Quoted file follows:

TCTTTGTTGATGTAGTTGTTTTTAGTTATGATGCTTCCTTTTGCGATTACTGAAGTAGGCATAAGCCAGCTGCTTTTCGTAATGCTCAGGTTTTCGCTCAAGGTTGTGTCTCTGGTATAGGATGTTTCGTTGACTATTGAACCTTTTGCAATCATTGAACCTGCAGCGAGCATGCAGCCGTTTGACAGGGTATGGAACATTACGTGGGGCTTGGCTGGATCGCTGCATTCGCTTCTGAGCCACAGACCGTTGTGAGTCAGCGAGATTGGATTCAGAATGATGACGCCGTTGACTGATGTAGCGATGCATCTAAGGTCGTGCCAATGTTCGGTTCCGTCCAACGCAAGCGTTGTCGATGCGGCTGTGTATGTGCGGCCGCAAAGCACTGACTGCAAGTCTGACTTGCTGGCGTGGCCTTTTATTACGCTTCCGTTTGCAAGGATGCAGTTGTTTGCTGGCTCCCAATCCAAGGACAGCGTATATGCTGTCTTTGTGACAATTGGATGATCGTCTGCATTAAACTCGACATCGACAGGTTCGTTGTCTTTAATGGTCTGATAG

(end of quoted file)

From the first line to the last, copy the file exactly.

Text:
TCTTTGTTGATGTAGTTGTTTTTAGTTATGATGCTTCCTTTTGCGATTACTGAAGTAGGCATAAGCCAGCTGCTTTTCGTAATGCTCAGGTTTTCGCTCAAGGTTGTGTCTCTGGTATAGGATGTTTCGTTGACTATTGAACCTTTTGCAATCATTGAACCTGCAGCGAGCATGCAGCCGTTTGACAGGGTATGGAACATTACGTGGGGCTTGGCTGGATCGCTGCATTCGCTTCTGAGCCACAGACCGTTGTGAGTCAGCGAGATTGGATTCAGAATGATGACGCCGTTGACTGATGTAGCGATGCATCTAAGGTCGTGCCAATGTTCGGTTCCGTCCAACGCAAGCGTTGTCGATGCGGCTGTGTATGTGCGGCCGCAAAGCACTGACTGCAAGTCTGACTTGCTGGCGTGGCCTTTTATTACGCTTCCGTTTGCAAGGATGCAGTTGTTTGCTGGCTCCCAATCCAAGGACAGCGTATATGCTGTCTTTGTGACAATTGGATGATCGTCTGCATTAAACTCGACATCGACAGGTTCGTTGTCTTTAATGGTCTGATAG